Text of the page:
“They may be permitted, but their behaviour makes them most unwelcome.” Atholmor chose each word with care.
“It is always pleasant to visit the festival and meet old … friends.” Briannan continued to scan the crowd, his voice showing no hint of emotion. Apart from that briefest of smiles, his face had been impassive. Now he turned to look up at Atholmor on the stage above him.
“Of course, if you wish to dismiss us from the festival you may do so. But I warn you that such an action will be long remembered. The Destiny Stone has not brought the power you believed it would.”
Briannan made no attempt to hide the menace of these words.
“The Stone brings power to all Shian …” began Atholmor.
power, you mean,” retorted Briannan. “But to work properly, it needs the other Shian treasures.”
Atholmor paused. His shoulders seemed to sink slightly, but his gaze remained firm.
“The other treasures are lost – if they ever existed.”
The side of Briannan’s mouth twitched: half smile, half sneer.
“That stallholder …” began Atholmor.
“A harmless stun hex. He’ll be fine.”
Atholmor considered this for a few moments. “Then you are free to join in the festival,” he said evenly. “But you would be well advised to keep your little army under control.”
Satisfied with his moral victory, Briannan wheeled his horse around and started to trot off towards the north end of the field. Jack could see that there were three or four youngsters in addition to the men and women on horseback. One of them, a lad about his age with jet-black hair, looked over his shoulder contemptuously.
The air seemed somehow … tainted.
“It’s time we were going,” said Grandpa firmly, after ten minutes of growing tension. “Come along, young Jack. The rest of you too.”
“Grandpa, who were those Shian?” Petros broke the silence as they passed through the bell hex, rising up to human size once more. “I didn’t recognise any of them.”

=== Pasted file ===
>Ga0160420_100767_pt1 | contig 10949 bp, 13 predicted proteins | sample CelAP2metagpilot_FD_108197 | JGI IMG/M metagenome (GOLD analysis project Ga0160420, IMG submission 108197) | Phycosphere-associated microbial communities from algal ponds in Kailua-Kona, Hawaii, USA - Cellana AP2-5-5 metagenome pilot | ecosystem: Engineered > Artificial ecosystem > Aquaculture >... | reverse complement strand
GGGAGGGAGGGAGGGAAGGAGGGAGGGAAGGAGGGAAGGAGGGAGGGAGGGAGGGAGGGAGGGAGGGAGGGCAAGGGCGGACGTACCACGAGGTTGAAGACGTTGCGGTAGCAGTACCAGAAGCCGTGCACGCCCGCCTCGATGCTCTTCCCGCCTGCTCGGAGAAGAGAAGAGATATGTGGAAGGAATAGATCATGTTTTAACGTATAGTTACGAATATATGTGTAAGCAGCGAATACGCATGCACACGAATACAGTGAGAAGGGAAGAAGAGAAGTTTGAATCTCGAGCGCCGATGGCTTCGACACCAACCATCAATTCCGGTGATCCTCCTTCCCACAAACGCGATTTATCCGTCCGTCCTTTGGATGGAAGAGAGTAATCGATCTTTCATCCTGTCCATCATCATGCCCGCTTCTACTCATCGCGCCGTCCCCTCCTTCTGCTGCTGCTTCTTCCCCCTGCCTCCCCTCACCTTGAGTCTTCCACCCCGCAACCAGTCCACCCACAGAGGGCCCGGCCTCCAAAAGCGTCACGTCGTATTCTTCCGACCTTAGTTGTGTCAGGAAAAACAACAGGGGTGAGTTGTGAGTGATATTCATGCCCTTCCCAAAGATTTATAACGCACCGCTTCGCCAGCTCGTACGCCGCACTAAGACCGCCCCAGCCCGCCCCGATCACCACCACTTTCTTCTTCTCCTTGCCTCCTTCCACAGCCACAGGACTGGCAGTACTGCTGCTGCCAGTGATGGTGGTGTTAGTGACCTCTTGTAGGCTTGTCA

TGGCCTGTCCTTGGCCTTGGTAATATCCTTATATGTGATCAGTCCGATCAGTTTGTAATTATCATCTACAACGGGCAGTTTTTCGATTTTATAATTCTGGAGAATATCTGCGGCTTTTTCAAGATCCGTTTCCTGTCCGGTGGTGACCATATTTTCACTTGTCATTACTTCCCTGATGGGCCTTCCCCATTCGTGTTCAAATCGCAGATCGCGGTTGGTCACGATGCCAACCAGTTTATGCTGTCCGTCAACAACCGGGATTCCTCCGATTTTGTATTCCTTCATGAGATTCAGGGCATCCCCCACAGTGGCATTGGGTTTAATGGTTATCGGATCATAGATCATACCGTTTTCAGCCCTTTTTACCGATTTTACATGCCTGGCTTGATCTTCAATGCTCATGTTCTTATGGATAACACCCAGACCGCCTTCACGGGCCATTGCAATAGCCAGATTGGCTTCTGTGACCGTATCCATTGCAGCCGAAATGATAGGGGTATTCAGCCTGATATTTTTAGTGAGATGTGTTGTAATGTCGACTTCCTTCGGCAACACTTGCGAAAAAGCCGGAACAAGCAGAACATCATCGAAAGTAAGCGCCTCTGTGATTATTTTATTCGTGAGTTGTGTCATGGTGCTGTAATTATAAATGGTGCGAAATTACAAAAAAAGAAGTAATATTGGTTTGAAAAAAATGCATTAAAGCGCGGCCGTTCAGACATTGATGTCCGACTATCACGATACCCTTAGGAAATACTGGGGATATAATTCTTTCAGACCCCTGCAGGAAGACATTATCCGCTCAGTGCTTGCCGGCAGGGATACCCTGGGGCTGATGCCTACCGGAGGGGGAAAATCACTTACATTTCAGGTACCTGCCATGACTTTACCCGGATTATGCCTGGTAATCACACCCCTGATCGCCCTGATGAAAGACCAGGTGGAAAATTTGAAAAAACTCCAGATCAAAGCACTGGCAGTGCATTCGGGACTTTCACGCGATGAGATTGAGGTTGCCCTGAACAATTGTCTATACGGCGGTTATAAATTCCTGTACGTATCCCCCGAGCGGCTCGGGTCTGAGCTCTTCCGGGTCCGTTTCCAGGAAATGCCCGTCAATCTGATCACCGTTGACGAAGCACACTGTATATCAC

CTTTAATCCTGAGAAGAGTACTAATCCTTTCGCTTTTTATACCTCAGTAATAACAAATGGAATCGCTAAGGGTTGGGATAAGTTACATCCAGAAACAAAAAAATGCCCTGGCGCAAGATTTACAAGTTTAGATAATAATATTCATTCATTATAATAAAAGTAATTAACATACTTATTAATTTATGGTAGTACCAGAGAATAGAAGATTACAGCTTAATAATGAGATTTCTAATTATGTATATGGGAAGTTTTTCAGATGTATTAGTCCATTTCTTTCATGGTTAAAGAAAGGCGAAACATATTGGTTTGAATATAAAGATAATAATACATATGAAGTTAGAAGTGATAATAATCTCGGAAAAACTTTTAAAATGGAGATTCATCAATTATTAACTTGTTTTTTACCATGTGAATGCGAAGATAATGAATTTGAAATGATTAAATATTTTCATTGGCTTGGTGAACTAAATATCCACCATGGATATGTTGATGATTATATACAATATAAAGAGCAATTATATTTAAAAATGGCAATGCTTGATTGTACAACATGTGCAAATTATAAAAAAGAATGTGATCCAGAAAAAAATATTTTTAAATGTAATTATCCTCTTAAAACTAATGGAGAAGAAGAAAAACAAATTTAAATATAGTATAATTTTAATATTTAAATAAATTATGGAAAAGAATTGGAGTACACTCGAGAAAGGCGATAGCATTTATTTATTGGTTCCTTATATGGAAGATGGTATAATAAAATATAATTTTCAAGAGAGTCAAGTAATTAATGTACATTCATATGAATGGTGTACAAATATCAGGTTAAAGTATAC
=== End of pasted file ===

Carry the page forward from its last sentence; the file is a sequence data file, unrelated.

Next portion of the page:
The bell hex had stopped any inquisitive humans from venturing up to Falabray, but now they were back in the human spaces and needed to be able to get about without attracting attention.
“That was the Brashat and their hired thugs, the Hobshee,” said Grandpa. “I suppose we should have realised they would show up, but everyone was so excited about the festival, they didn’t enter into our thoughts that much.”
Jack toyed with the idea of mentioning the hooded figure, but decided against it.
They’ll just tell me I’m imagining things
“Who are the Brashat?” he asked.
“That’s a long story,” said his grandfather. “They think they’re the greatest Shian, because they rarely mix with humans. They also live much longer than we do, and that makes them look down on us.”
“If they’re not from round here,” said Petros, “they wouldn’t get any benefit from the Stone, would they?”
“That’s true. Even so, I never thought they’d disrupt the festival. Briannan’s a nasty piece of work, but he’s manageable. I’m just glad Amadan the demon wasn’t there. It was bad enough that they brought their little band of hooligans.”
“Why did Atholmor let them stay, then?”
“Stun hexes don’t last long. If they’d killed someone, that would’ve been different.”
Jack realised he couldn’t see his uncle. He turned to Petros.
“Where’s your dad? I thought he was coming back with us.”
“Doonya has stayed behind,” replied Grandpa wearily. “He and the senior Congress will want to discuss tonight’s little storm. I fear, too, there may be more storms ahead.”
“I thought the Congress was organising everything, Grandpa,” said Petros. “I mean, they’re in charge, aren’t they? How come they got it so wrong?”
Jack looked daggers at his big cousin, and decided to distract their grandfather. Pointing to a church clock, he asked, “A quarter past ten, Grandpa? How long were we up on Falabray?”
“Quite a while. It would have been longer if Briannan and his mob hadn’t turned up. But down here for the humans it’s only been a few minutes. You know the bell hex slowed time down, don’t you?”
“Aye – Uncle Doonya told me.”
Two fire engines raced past, their sirens blaring. Screeching to a halt outside a tenement building, several firefighters raced inside, dragging a coiled hose. Smoke billowed from an upstairs window.
“Cordita,” said Grandpa. “I’d recognise that smell anywhere. The Brashat are up to their dirty work again, attacking humans. Come on, we’d better get back.”
Edinburgh castle’s esplanade was in dark shadow when they reached it. Grandpa and Petros motioned Jack to join them in forming a wall, behind which Aunt Katie, Rana and Lizzie crouched. Jack heard a brief
sound, and turning round saw that they had disappeared.